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I‘ve read a lot of conference recaps and assessments over the years, but nothing comes close to the grim report on the Rio+20 conference just posted by Mark Halle, executive director of the Europe division of theInternational Institute for Sustainable Development. It reads almost like an obituary of sustainable development itself, but certainly it’s an RIP for the global green movement as currently structured.

I‘ve read a lot of conference recaps and assessments over the years, but nothing comes close to the grim report on the Rio+20 conference just posted by Mark Halle, executive director of the Europe division of theInternational Institute for Sustainable Development. Based in Winnipeg, Manitoba,  the IISD is one of the official homes of sustainable development ideas. Maurice Strong, one of sustainable development’s founding fathers, is a native of Manitoba and helped establish the IISD in Winnipeg.

In a review of the events at Rio+20, and of the two-year buildup to the conference last week, Mr. Halle begins with a general observation: “Yet another UN mega-conference ends in disappointment, the low expectations fully justified. Once again, our governments have failed to demonstrate leadership, have lacked courage to make the compromises necessary to ensure a fairer, more stable world. Once again they have kept their eyes riveted on short-term electoral deadlines and sold out future generations. We have come to a sorry pass.”

But Mr. Halle is doing much more than blaming governments. Much of Mr. Halle’s  commentary is harsh and dismissive of a process that others have long ago seen as unworkable. He also has no time for those who attempt to gloss over the Rio outcome. “Calling a failure a success — even a guarded success — is to paper over the ever-widening cracks in the system.”

The Rio+20 declaration, so jeered at by skeptics and critics, fares not much better under Mr. Halle.  Readers can review Mr. Halle’s critique — Life after Rio — for themselves, one of the most honest and heart-felt overviews of the great global enterprise that has, for 20 years, staggered to its current failed state.

His most pointed and telling comments are directed at the entire global system of agencies, institutions, governance regimes, UN outfits and policy setters that have come to represent the global sustainable development, climate change and environmental movements.

Some key points:

Intergovernmental structures beyond reform:  “Intergovernmental structures are tired, lack vision and courage, and are increasingly left behind by the natural momentum of creativity and innovation in our societies. Worse still, there can no longer be any doubt that they are to all intents and purposes unreformable. Instead of once again launching attempts to streamline the UN system, we should simply assume that coordination, efficiency, accountability, responsible use of scarce funds, good governance and transparent process are now and always will be elusive goals and act accordingly.”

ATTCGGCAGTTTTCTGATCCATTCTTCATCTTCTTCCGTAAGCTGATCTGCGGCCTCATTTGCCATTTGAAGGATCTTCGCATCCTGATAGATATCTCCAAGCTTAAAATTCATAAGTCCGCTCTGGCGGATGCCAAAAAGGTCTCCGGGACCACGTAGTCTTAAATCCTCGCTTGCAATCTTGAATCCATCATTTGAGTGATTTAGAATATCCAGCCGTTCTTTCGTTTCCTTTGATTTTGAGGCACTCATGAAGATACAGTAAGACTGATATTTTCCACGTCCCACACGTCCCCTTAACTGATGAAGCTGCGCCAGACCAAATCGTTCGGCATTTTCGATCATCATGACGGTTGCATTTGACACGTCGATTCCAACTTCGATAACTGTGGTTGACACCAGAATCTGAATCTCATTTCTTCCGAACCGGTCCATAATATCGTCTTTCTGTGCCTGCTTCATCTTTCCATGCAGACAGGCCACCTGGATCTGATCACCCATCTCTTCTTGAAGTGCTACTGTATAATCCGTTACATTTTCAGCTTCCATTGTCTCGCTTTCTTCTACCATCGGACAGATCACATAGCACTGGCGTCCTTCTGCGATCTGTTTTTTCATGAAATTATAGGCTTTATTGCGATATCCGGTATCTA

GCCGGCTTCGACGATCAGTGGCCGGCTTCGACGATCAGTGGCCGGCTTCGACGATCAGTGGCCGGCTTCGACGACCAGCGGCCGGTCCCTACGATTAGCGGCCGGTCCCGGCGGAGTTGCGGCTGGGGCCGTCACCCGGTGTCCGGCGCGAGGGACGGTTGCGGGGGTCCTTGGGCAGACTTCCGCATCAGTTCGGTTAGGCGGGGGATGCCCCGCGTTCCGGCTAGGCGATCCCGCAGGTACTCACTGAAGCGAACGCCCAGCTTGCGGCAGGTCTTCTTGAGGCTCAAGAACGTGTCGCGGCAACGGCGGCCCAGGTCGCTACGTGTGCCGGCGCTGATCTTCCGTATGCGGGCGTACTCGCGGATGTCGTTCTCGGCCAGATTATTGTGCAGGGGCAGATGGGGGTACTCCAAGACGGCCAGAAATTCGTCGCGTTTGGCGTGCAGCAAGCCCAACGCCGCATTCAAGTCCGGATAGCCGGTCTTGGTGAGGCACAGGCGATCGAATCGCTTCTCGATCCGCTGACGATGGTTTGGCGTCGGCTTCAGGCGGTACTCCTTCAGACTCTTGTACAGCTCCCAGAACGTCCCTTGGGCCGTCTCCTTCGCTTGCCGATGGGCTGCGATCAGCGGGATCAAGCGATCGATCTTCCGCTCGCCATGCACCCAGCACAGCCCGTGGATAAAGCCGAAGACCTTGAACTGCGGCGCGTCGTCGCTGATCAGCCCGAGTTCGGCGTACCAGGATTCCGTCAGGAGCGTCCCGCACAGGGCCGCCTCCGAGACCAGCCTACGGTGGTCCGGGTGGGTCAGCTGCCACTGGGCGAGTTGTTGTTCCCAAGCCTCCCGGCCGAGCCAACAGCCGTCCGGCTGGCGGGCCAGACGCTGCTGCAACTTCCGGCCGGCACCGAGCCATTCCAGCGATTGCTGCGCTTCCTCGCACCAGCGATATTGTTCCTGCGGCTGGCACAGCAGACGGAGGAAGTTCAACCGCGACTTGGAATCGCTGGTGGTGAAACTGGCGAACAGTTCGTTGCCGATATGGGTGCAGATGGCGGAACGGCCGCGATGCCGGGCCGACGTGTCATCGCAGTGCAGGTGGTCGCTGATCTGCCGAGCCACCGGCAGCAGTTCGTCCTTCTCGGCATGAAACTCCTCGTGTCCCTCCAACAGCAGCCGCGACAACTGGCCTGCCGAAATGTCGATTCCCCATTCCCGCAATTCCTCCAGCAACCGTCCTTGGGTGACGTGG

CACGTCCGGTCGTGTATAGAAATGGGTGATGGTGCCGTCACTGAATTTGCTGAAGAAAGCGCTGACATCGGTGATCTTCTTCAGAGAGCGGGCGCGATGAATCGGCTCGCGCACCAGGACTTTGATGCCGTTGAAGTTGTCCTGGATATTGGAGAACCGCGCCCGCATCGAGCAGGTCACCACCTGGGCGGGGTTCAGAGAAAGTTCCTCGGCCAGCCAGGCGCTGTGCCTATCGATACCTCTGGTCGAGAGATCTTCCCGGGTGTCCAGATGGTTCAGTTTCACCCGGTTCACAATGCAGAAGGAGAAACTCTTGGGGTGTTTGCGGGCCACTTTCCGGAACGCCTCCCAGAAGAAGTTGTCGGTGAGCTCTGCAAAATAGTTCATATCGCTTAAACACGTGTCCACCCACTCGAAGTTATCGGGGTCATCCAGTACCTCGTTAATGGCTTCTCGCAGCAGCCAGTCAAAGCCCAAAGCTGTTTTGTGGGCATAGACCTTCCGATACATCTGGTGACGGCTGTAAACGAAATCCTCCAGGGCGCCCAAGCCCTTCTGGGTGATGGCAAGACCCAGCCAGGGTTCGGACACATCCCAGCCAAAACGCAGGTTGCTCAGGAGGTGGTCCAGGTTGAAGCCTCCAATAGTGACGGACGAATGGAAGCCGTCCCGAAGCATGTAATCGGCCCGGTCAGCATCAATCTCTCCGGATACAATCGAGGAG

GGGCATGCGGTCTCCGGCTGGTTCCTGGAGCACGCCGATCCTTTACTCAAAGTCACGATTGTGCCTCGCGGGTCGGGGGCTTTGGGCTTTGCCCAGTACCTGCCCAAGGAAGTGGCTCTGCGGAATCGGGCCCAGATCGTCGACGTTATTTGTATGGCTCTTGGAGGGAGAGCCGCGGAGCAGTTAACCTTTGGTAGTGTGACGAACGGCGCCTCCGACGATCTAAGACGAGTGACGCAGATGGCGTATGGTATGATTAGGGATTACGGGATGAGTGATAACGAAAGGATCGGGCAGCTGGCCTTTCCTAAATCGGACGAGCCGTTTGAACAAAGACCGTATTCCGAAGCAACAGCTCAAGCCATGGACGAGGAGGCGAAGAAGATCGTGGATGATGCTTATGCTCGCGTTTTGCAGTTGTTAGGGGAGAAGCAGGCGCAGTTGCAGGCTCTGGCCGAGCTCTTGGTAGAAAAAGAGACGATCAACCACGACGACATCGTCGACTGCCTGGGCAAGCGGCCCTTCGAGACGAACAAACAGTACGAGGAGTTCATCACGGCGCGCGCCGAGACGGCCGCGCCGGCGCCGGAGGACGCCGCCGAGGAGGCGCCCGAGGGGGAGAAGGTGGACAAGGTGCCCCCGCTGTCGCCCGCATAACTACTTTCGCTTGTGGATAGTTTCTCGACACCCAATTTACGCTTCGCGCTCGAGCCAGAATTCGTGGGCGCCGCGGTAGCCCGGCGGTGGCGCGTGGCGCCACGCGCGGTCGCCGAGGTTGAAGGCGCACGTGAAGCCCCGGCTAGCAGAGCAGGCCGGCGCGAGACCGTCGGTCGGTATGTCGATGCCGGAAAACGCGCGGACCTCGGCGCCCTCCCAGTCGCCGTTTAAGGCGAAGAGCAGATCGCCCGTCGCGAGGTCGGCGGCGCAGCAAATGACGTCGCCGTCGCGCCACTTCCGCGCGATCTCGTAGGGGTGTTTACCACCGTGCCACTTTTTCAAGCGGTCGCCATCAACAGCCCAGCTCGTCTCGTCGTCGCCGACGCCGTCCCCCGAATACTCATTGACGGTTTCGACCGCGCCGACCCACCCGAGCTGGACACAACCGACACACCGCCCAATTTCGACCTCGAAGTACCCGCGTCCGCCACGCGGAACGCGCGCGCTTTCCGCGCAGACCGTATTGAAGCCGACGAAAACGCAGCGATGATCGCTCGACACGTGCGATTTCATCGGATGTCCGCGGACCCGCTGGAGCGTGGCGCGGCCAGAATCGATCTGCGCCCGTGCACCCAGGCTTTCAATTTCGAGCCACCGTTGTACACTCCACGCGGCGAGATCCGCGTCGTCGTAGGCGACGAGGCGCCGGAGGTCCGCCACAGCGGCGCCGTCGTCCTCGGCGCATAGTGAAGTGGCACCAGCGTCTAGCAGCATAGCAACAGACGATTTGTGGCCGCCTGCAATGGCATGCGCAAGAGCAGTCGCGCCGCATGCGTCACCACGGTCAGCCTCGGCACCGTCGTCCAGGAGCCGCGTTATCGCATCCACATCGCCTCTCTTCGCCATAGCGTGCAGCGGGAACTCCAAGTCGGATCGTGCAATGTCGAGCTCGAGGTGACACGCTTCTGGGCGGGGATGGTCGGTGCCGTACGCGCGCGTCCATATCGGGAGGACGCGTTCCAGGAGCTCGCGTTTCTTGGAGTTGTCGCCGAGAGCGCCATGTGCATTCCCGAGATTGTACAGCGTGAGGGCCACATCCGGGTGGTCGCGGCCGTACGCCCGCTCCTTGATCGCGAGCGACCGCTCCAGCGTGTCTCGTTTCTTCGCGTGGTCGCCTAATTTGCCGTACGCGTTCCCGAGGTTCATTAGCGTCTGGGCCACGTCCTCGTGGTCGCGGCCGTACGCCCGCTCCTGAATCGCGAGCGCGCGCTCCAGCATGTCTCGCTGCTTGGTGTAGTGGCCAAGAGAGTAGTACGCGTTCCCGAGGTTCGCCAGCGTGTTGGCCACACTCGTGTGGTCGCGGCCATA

Corporate sector more innovative: “For all the problems still associated with corporate activity, there is more advanced strategic thinking, more deep analysis of problems, more attachment to innovative thinking in the corporate sector than is evident in inter-governmental dialogue.”

Sustainable development governance: “The real disappointment comes in the failure of the conference to agree on any serious reform of sustainable development governance. If there is a consensus on anything in the international system, it is that the configuration of organizations, conventions and forums dealing with sustainable development is overlapping, inefficient and unresponsive to the fundamental needs. But 60 years of reform ambition have unearthed another immutable rule: that the multilateral system is in essence unreformable. It is possible to add new organizations, forums or processes to the existing maelstrom, but it is impossible to shift what is already there in any fundamental way.”

Rio failure not isolated: “Worse still, this failure is not an isolated one. Although it reached a consensus conclusion, what happened in Rio is a mirror of what happened at the climate change summit in Copenhagen, and resembles the failure of the last few WTO ministerial meetings. Far from being a sad exception, low expectations and disappointment in global intergovernmental process have become the new norm, at least when success requires consensus on economic policy. We can no longer afford years of straining that ends up giving birth to a mouse.”

Finally: “We must put a stop to the massive waste of money represented by events like the Rio conference.”

Overall, Mr. Halle’s commentary reads almost like an obituary of sustainable development itself, but certainly it’s an RIP for the global movement as currently structured. Nobody involved in the sustainable development industry can read Mr. Halle’s words without seeing them as writings on  a gravestone.